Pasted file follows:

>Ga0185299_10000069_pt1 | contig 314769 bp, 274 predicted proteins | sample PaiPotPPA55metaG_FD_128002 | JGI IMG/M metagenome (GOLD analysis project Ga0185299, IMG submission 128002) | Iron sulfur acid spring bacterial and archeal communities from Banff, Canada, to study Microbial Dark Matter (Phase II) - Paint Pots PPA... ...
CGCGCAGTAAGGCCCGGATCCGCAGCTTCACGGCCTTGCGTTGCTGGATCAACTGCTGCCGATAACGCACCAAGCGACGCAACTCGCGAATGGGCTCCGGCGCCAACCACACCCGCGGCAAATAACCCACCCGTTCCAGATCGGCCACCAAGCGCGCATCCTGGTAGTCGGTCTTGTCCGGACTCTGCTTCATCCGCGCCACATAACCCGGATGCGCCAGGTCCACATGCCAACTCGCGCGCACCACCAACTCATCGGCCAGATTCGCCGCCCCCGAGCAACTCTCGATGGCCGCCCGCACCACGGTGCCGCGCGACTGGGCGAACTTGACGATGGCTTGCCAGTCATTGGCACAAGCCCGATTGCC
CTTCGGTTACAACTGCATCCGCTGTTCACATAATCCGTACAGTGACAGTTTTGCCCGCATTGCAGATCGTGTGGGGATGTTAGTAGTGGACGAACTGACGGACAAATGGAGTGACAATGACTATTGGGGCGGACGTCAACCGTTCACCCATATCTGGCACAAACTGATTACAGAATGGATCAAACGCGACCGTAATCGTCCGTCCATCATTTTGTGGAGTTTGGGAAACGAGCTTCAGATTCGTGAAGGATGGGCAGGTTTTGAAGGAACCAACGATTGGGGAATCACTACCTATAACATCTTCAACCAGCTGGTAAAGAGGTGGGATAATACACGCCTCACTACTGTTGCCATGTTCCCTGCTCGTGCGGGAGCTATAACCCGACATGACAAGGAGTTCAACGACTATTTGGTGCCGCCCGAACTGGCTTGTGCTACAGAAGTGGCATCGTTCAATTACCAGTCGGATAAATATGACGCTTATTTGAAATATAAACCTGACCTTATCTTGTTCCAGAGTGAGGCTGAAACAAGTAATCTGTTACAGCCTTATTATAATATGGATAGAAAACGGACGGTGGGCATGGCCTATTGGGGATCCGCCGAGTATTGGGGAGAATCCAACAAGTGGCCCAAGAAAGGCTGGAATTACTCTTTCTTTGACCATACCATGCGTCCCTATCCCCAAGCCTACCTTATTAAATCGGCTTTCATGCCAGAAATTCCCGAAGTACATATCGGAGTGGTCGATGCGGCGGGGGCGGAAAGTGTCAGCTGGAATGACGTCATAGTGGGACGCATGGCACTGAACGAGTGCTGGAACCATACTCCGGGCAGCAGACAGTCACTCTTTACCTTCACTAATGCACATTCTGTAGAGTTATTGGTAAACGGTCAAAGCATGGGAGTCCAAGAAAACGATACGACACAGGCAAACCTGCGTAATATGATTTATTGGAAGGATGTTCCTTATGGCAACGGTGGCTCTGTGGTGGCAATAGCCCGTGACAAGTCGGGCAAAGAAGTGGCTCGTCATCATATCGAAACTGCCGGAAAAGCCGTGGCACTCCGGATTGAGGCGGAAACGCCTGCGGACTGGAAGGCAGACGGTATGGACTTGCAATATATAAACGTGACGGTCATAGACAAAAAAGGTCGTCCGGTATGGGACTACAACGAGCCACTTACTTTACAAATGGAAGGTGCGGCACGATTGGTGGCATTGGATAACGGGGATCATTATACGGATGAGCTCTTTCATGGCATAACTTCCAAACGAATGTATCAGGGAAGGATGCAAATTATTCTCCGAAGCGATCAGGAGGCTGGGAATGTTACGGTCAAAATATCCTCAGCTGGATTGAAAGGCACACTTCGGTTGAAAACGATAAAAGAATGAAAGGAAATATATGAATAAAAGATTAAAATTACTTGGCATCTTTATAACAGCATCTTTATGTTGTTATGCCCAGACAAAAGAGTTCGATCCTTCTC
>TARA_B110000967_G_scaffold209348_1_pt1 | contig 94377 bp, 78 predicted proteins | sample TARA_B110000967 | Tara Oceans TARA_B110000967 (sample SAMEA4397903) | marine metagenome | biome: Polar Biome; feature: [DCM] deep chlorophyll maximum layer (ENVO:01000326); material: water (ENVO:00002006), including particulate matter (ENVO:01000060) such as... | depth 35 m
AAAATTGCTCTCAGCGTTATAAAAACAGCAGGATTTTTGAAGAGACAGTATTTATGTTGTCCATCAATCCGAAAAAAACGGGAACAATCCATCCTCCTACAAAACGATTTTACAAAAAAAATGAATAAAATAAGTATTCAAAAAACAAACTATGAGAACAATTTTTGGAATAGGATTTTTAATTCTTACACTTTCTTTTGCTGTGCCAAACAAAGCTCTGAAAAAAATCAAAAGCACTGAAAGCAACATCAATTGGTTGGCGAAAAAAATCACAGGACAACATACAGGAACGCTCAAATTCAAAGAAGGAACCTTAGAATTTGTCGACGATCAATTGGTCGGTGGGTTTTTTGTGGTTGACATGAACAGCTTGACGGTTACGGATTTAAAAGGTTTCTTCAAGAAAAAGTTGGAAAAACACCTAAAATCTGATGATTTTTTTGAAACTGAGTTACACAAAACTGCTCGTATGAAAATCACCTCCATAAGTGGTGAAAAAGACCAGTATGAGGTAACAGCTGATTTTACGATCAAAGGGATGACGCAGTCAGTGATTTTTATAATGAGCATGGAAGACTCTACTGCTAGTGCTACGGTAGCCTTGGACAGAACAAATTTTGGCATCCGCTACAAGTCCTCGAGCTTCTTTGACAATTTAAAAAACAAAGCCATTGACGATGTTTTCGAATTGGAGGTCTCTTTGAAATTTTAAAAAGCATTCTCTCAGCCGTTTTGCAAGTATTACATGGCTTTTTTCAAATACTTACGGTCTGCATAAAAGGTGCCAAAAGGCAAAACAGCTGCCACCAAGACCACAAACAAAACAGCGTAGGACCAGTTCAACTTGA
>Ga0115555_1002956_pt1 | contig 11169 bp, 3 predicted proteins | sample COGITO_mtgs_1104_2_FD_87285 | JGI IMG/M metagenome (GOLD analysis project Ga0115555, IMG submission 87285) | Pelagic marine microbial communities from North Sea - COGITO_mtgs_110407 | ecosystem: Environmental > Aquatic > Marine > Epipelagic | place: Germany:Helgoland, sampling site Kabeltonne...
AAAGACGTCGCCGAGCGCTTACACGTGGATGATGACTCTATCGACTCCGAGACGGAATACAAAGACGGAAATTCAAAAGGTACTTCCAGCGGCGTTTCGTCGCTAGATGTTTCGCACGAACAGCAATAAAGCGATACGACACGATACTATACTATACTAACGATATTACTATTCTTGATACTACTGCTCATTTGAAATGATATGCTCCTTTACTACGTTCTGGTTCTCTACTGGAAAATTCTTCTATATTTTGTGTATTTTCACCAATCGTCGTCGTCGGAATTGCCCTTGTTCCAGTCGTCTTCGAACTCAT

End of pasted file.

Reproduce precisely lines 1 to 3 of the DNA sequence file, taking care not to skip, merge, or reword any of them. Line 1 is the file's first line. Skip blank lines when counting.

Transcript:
>Ga0185299_10000069_pt1 | contig 314769 bp, 274 predicted proteins | sample PaiPotPPA55metaG_FD_128002 | JGI IMG/M metagenome (GOLD analysis project Ga0185299, IMG submission 128002) | Iron sulfur acid spring bacterial and archeal communities from Banff, Canada, to study Microbial Dark Matter (Phase II) - Paint Pots PPA... ...
CGCGCAGTAAGGCCCGGATCCGCAGCTTCACGGCCTTGCGTTGCTGGATCAACTGCTGCCGATAACGCACCAAGCGACGCAACTCGCGAATGGGCTCCGGCGCCAACCACACCCGCGGCAAATAACCCACCCGTTCCAGATCGGCCACCAAGCGCGCATCCTGGTAGTCGGTCTTGTCCGGACTCTGCTTCATCCGCGCCACATAACCCGGATGCGCCAGGTCCACATGCCAACTCGCGCGCACCACCAACTCATCGGCCAGATTCGCCGCCCCCGAGCAACTCTCGATGGCCGCCCGCACCACGGTGCCGCGCGACTGGGCGAACTTGACGATGGCTTGCCAGTCATTGGCACAAGCCCGATTGCC
CTTCGGTTACAACTGCATCCGCTGTTCACATAATCCGTACAGTGACAGTTTTGCCCGCATTGCAGATCGTGTGGGGATGTTAGTAGTGGACGAACTGACGGACAAATGGAGTGACAATGACTATTGGGGCGGACGTCAACCGTTCACCCATATCTGGCACAAACTGATTACAGAATGGATCAAACGCGACCGTAATCGTCCGTCCATCATTTTGTGGAGTTTGGGAAACGAGCTTCAGATTCGTGAAGGATGGGCAGGTTTTGAAGGAACCAACGATTGGGGAATCACTACCTATAACATCTTCAACCAGCTGGTAAAGAGGTGGGATAATACACGCCTCACTACTGTTGCCATGTTCCCTGCTCGTGCGGGAGCTATAACCCGACATGACAAGGAGTTCAACGACTATTTGGTGCCGCCCGAACTGGCTTGTGCTACAGAAGTGGCATCGTTCAATTACCAGTCGGATAAATATGACGCTTATTTGAAATATAAACCTGACCTTATCTTGTTCCAGAGTGAGGCTGAAACAAGTAATCTGTTACAGCCTTATTATAATATGGATAGAAAACGGACGGTGGGCATGGCCTATTGGGGATCCGCCGAGTATTGGGGAGAATCCAACAAGTGGCCCAAGAAAGGCTGGAATTACTCTTTCTTTGACCATACCATGCGTCCCTATCCCCAAGCCTACCTTATTAAATCGGCTTTCATGCCAGAAATTCCCGAAGTACATATCGGAGTGGTCGATGCGGCGGGGGCGGAAAGTGTCAGCTGGAATGACGTCATAGTGGGACGCATGGCACTGAACGAGTGCTGGAACCATACTCCGGGCAGCAGACAGTCACTCTTTACCTTCACTAATGCACATTCTGTAGAGTTATTGGTAAACGGTCAAAGCATGGGAGTCCAAGAAAACGATACGACACAGGCAAACCTGCGTAATATGATTTATTGGAAGGATGTTCCTTATGGCAACGGTGGCTCTGTGGTGGCAATAGCCCGTGACAAGTCGGGCAAAGAAGTGGCTCGTCATCATATCGAAACTGCCGGAAAAGCCGTGGCACTCCGGATTGAGGCGGAAACGCCTGCGGACTGGAAGGCAGACGGTATGGACTTGCAATATATAAACGTGACGGTCATAGACAAAAAAGGTCGTCCGGTATGGGACTACAACGAGCCACTTACTTTACAAATGGAAGGTGCGGCACGATTGGTGGCATTGGATAACGGGGATCATTATACGGATGAGCTCTTTCATGGCATAACTTCCAAACGAATGTATCAGGGAAGGATGCAAATTATTCTCCGAAGCGATCAGGAGGCTGGGAATGTTACGGTCAAAATATCCTCAGCTGGATTGAAAGGCACACTTCGGTTGAAAACGATAAAAGAATGAAAGGAAATATATGAATAAAAGATTAAAATTACTTGGCATCTTTATAACAGCATCTTTATGTTGTTATGCCCAGACAAAAGAGTTCGATCCTTCTC